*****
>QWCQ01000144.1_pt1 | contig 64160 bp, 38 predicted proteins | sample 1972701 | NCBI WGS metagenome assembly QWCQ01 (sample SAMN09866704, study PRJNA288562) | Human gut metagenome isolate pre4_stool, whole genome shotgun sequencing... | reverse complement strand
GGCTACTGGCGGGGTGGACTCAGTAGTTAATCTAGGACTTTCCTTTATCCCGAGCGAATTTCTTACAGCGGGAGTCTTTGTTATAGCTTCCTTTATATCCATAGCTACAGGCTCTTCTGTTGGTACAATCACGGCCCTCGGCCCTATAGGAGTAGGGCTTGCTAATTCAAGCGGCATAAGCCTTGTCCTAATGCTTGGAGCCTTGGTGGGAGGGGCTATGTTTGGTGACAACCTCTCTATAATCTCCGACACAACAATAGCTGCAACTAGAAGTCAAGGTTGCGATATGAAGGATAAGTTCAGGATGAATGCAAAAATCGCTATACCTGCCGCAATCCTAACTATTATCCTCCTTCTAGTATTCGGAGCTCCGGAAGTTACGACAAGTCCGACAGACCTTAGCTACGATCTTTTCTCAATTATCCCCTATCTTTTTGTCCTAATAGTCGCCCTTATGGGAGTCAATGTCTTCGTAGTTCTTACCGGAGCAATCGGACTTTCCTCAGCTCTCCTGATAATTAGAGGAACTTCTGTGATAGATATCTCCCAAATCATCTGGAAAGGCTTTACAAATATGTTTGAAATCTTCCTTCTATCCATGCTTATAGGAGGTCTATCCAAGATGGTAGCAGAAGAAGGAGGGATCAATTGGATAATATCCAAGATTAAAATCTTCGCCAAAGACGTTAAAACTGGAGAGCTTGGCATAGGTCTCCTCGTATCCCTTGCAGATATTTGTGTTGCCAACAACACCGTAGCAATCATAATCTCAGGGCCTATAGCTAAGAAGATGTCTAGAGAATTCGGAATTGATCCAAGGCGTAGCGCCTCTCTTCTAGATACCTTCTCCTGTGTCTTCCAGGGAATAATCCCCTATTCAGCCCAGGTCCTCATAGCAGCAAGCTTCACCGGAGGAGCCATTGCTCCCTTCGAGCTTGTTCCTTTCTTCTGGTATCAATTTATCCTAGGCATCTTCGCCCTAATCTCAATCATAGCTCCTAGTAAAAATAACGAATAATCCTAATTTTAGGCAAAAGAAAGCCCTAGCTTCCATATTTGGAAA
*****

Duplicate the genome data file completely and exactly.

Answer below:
>QWCQ01000144.1_pt1 | contig 64160 bp, 38 predicted proteins | sample 1972701 | NCBI WGS metagenome assembly QWCQ01 (sample SAMN09866704, study PRJNA288562) | Human gut metagenome isolate pre4_stool, whole genome shotgun sequencing... | reverse complement strand
GGCTACTGGCGGGGTGGACTCAGTAGTTAATCTAGGACTTTCCTTTATCCCGAGCGAATTTCTTACAGCGGGAGTCTTTGTTATAGCTTCCTTTATATCCATAGCTACAGGCTCTTCTGTTGGTACAATCACGGCCCTCGGCCCTATAGGAGTAGGGCTTGCTAATTCAAGCGGCATAAGCCTTGTCCTAATGCTTGGAGCCTTGGTGGGAGGGGCTATGTTTGGTGACAACCTCTCTATAATCTCCGACACAACAATAGCTGCAACTAGAAGTCAAGGTTGCGATATGAAGGATAAGTTCAGGATGAATGCAAAAATCGCTATACCTGCCGCAATCCTAACTATTATCCTCCTTCTAGTATTCGGAGCTCCGGAAGTTACGACAAGTCCGACAGACCTTAGCTACGATCTTTTCTCAATTATCCCCTATCTTTTTGTCCTAATAGTCGCCCTTATGGGAGTCAATGTCTTCGTAGTTCTTACCGGAGCAATCGGACTTTCCTCAGCTCTCCTGATAATTAGAGGAACTTCTGTGATAGATATCTCCCAAATCATCTGGAAAGGCTTTACAAATATGTTTGAAATCTTCCTTCTATCCATGCTTATAGGAGGTCTATCCAAGATGGTAGCAGAAGAAGGAGGGATCAATTGGATAATATCCAAGATTAAAATCTTCGCCAAAGACGTTAAAACTGGAGAGCTTGGCATAGGTCTCCTCGTATCCCTTGCAGATATTTGTGTTGCCAACAACACCGTAGCAATCATAATCTCAGGGCCTATAGCTAAGAAGATGTCTAGAGAATTCGGAATTGATCCAAGGCGTAGCGCCTCTCTTCTAGATACCTTCTCCTGTGTCTTCCAGGGAATAATCCCCTATTCAGCCCAGGTCCTCATAGCAGCAAGCTTCACCGGAGGAGCCATTGCTCCCTTCGAGCTTGTTCCTTTCTTCTGGTATCAATTTATCCTAGGCATCTTCGCCCTAATCTCAATCATAGCTCCTAGTAAAAATAACGAATAATCCTAATTTTAGGCAAAAGAAAGCCCTAGCTTCCATATTTGGAAA